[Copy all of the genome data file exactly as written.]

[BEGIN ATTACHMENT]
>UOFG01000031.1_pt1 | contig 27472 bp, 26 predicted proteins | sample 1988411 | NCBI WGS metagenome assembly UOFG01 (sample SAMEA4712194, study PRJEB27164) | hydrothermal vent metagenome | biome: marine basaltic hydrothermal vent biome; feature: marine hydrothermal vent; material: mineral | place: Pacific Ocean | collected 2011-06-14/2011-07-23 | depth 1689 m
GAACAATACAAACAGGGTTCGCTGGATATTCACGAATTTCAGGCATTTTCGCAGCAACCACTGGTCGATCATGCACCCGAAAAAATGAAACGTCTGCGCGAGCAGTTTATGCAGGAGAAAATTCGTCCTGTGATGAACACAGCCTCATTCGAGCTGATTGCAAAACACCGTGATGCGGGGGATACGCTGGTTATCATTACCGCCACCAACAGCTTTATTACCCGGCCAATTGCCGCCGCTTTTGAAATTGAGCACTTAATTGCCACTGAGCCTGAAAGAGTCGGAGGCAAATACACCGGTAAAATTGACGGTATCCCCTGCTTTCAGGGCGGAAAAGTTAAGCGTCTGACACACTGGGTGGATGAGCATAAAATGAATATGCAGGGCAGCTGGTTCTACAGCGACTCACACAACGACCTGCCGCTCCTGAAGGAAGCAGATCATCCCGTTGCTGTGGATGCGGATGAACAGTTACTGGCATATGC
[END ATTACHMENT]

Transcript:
>UOFG01000031.1_pt1 | contig 27472 bp, 26 predicted proteins | sample 1988411 | NCBI WGS metagenome assembly UOFG01 (sample SAMEA4712194, study PRJEB27164) | hydrothermal vent metagenome | biome: marine basaltic hydrothermal vent biome; feature: marine hydrothermal vent; material: mineral | place: Pacific Ocean | collected 2011-06-14/2011-07-23 | depth 1689 m
GAACAATACAAACAGGGTTCGCTGGATATTCACGAATTTCAGGCATTTTCGCAGCAACCACTGGTCGATCATGCACCCGAAAAAATGAAACGTCTGCGCGAGCAGTTTATGCAGGAGAAAATTCGTCCTGTGATGAACACAGCCTCATTCGAGCTGATTGCAAAACACCGTGATGCGGGGGATACGCTGGTTATCATTACCGCCACCAACAGCTTTATTACCCGGCCAATTGCCGCCGCTTTTGAAATTGAGCACTTAATTGCCACTGAGCCTGAAAGAGTCGGAGGCAAATACACCGGTAAAATTGACGGTATCCCCTGCTTTCAGGGCGGAAAAGTTAAGCGTCTGACACACTGGGTGGATGAGCATAAAATGAATATGCAGGGCAGCTGGTTCTACAGCGACTCACACAACGACCTGCCGCTCCTGAAGGAAGCAGATCATCCCGTTGCTGTGGATGCGGATGAACAGTTACTGGCATATGC